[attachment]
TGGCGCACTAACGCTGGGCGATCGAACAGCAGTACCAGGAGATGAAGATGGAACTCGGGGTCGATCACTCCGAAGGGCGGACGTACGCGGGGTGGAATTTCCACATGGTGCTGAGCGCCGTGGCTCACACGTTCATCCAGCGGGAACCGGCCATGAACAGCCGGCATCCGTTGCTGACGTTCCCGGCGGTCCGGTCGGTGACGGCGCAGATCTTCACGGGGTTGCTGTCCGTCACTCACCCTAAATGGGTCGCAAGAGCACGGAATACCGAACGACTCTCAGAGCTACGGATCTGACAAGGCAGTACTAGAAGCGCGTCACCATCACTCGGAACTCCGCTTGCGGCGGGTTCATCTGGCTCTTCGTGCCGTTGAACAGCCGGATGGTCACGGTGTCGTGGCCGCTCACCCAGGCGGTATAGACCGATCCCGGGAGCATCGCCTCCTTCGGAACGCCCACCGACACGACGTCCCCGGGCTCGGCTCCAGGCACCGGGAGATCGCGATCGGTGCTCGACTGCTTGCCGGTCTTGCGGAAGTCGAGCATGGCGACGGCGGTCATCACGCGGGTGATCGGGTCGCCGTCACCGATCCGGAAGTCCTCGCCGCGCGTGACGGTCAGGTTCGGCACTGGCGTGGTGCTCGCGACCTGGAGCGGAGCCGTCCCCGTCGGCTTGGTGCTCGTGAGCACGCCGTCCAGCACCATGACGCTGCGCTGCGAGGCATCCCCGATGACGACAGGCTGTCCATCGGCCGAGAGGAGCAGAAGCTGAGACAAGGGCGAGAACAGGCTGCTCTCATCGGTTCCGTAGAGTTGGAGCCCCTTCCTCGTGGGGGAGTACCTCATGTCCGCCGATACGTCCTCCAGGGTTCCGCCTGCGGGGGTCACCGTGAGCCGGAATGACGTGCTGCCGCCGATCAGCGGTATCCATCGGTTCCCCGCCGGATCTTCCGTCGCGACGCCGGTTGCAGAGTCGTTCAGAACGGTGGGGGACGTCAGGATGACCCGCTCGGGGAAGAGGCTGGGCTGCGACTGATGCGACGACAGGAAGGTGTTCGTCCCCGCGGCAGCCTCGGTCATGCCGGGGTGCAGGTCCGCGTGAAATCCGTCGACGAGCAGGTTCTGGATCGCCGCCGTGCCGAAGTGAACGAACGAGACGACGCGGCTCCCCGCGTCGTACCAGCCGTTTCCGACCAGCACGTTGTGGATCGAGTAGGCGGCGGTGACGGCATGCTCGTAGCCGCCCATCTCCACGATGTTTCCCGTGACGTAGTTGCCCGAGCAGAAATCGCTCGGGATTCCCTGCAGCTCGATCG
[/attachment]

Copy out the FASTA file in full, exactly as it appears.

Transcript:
TGGCGCACTAACGCTGGGCGATCGAACAGCAGTACCAGGAGATGAAGATGGAACTCGGGGTCGATCACTCCGAAGGGCGGACGTACGCGGGGTGGAATTTCCACATGGTGCTGAGCGCCGTGGCTCACACGTTCATCCAGCGGGAACCGGCCATGAACAGCCGGCATCCGTTGCTGACGTTCCCGGCGGTCCGGTCGGTGACGGCGCAGATCTTCACGGGGTTGCTGTCCGTCACTCACCCTAAATGGGTCGCAAGAGCACGGAATACCGAACGACTCTCAGAGCTACGGATCTGACAAGGCAGTACTAGAAGCGCGTCACCATCACTCGGAACTCCGCTTGCGGCGGGTTCATCTGGCTCTTCGTGCCGTTGAACAGCCGGATGGTCACGGTGTCGTGGCCGCTCACCCAGGCGGTATAGACCGATCCCGGGAGCATCGCCTCCTTCGGAACGCCCACCGACACGACGTCCCCGGGCTCGGCTCCAGGCACCGGGAGATCGCGATCGGTGCTCGACTGCTTGCCGGTCTTGCGGAAGTCGAGCATGGCGACGGCGGTCATCACGCGGGTGATCGGGTCGCCGTCACCGATCCGGAAGTCCTCGCCGCGCGTGACGGTCAGGTTCGGCACTGGCGTGGTGCTCGCGACCTGGAGCGGAGCCGTCCCCGTCGGCTTGGTGCTCGTGAGCACGCCGTCCAGCACCATGACGCTGCGCTGCGAGGCATCCCCGATGACGACAGGCTGTCCATCGGCCGAGAGGAGCAGAAGCTGAGACAAGGGCGAGAACAGGCTGCTCTCATCGGTTCCGTAGAGTTGGAGCCCCTTCCTCGTGGGGGAGTACCTCATGTCCGCCGATACGTCCTCCAGGGTTCCGCCTGCGGGGGTCACCGTGAGCCGGAATGACGTGCTGCCGCCGATCAGCGGTATCCATCGGTTCCCCGCCGGATCTTCCGTCGCGACGCCGGTTGCAGAGTCGTTCAGAACGGTGGGGGACGTCAGGATGACCCGCTCGGGGAAGAGGCTGGGCTGCGACTGATGCGACGACAGGAAGGTGTTCGTCCCCGCGGCAGCCTCGGTCATGCCGGGGTGCAGGTCCGCGTGAAATCCGTCGACGAGCAGGTTCTGGATCGCCGCCGTGCCGAAGTGAACGAACGAGACGACGCGGCTCCCCGCGTCGTACCAGCCGTTTCCGACCAGCACGTTGTGGATCGAGTAGGCGGCGGTGACGGCATGCTCGTAGCCGCCCATCTCCACGATGTTTCCCGTGACGTAGTTGCCCGAGCAGAAATCGCTCGGGATTCCCTGCAGCTCGATCG